That was amazing when you started moaning, “Jack, Jack,” right at the end. My name's Robert, by the way.
Above, a George Erickson cover for The Strangers, by William E. Wilson, copyright 1955. The book concerns a man, his dissatisfied wife, and the love triangle that results, which sounds like solid sleaze, but this is actually literary fiction from a serious author. Wilson became known as an anti-racism voice during his day. His first novel, Crescent City, is focused on the Ku Klux Klan, and one of his noted works is the autobiographical essay, “Long, Hot Summer in Indiana,” set during 1924, when the Klan was ascendant. The Stranger wasn't rapturously received, but we think Wilson is a good writer, so we may check out Crescent City. If we do, we'll report back.
Whew! What a swim. I love this isolated old cottage. No stress, no phone, all the problems of the world just gone...
The Crooked Man, written by Shelley Smith for Doubleday & Co.'s Perma Star subsidiary, is the story of a man who survives by cheating people out of their money. Technically he'd be considered a serial killer, but only goes that far if there's no other way. Other times he relies on more complex methods such as marrying to get at women's dowries or bank accounts. His various schemes go fine until—spoiler alert—they don't, and the past comes back to undo him. It was first published in 1952 as Man Alone, and appeared as the above in 1954. The art, which we love, is by George Erickson, whose consistently excellent work we've shared previously here and here.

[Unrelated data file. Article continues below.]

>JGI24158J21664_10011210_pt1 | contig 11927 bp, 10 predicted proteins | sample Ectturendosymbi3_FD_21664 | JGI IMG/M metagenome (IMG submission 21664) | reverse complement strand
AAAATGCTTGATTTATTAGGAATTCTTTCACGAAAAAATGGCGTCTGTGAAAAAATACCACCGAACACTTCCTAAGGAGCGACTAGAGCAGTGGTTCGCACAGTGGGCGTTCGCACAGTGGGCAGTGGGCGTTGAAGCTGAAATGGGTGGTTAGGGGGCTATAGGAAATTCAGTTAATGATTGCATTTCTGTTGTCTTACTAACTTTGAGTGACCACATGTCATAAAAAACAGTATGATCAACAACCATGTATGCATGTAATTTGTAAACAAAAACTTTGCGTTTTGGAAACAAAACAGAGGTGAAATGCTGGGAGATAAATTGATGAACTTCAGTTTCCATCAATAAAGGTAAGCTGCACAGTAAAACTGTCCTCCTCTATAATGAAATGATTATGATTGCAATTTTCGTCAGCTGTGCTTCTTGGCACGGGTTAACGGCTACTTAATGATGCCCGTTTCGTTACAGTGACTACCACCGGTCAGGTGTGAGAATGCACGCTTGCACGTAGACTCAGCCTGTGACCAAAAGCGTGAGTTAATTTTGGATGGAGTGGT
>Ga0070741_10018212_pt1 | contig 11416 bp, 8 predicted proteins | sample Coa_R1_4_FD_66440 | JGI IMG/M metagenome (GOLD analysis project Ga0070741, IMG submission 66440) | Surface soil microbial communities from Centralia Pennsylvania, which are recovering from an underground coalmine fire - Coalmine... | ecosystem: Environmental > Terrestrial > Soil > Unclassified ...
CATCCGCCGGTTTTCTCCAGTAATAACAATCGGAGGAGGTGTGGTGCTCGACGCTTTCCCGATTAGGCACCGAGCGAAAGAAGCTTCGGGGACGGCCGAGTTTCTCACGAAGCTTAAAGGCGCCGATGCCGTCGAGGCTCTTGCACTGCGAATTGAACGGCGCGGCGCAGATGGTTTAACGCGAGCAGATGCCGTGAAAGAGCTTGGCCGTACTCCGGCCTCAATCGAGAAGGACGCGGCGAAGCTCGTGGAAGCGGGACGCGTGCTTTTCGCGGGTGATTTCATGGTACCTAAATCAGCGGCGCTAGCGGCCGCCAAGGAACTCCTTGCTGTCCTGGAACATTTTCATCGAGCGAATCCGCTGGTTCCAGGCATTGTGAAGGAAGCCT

Next time he should try thinking about baseball.
Above is a nice piece by George Erickson for Eric Allen’s Like Wild. It’s the story of a soldier of fortune who returns from Laos to find that his patch of land in Florida is coveted by a local villain. Complicating matters is the villain’s wife, who is a seductress with no qualms about a little action on the side. You know the drill. You may also notice the rather Freudian aspect of the art—i.e., the female figure wraps herself around the male figure in a sexual style embrace that causes his, er, drink to overflow onto the carpet. Well, the stain will come out with water and soap, hopefully. Top marks on this one.
A silk sash, a tight knot, and gravity equal suicide. Or do they equal murder?
Above you see the cover of British author James Hadley Chase’s 1953 revenge thriller I’ll Bury My Dead. It has what we consider unusually downbeat art, but with the body count in the story being so high maybe that’s to be expected. Basically, a shady P.I. dies of an apparent gun suicide, but his brother is convinced it’s murder and decides to investigate. He ends up uncovering a blackmail racket, getting on the wrong side of the police, and being connected to more corpses, including that of his brother’s wife, depicted in George Erickson’s cover art. Were these murders or suicides? This book was savagely reviewed for the most part but was reprinted as recently as 2009, which goes to show that pulp is critic proof.
The headlines that mattered yesteryear.
1937—Amelia Earhart Disappears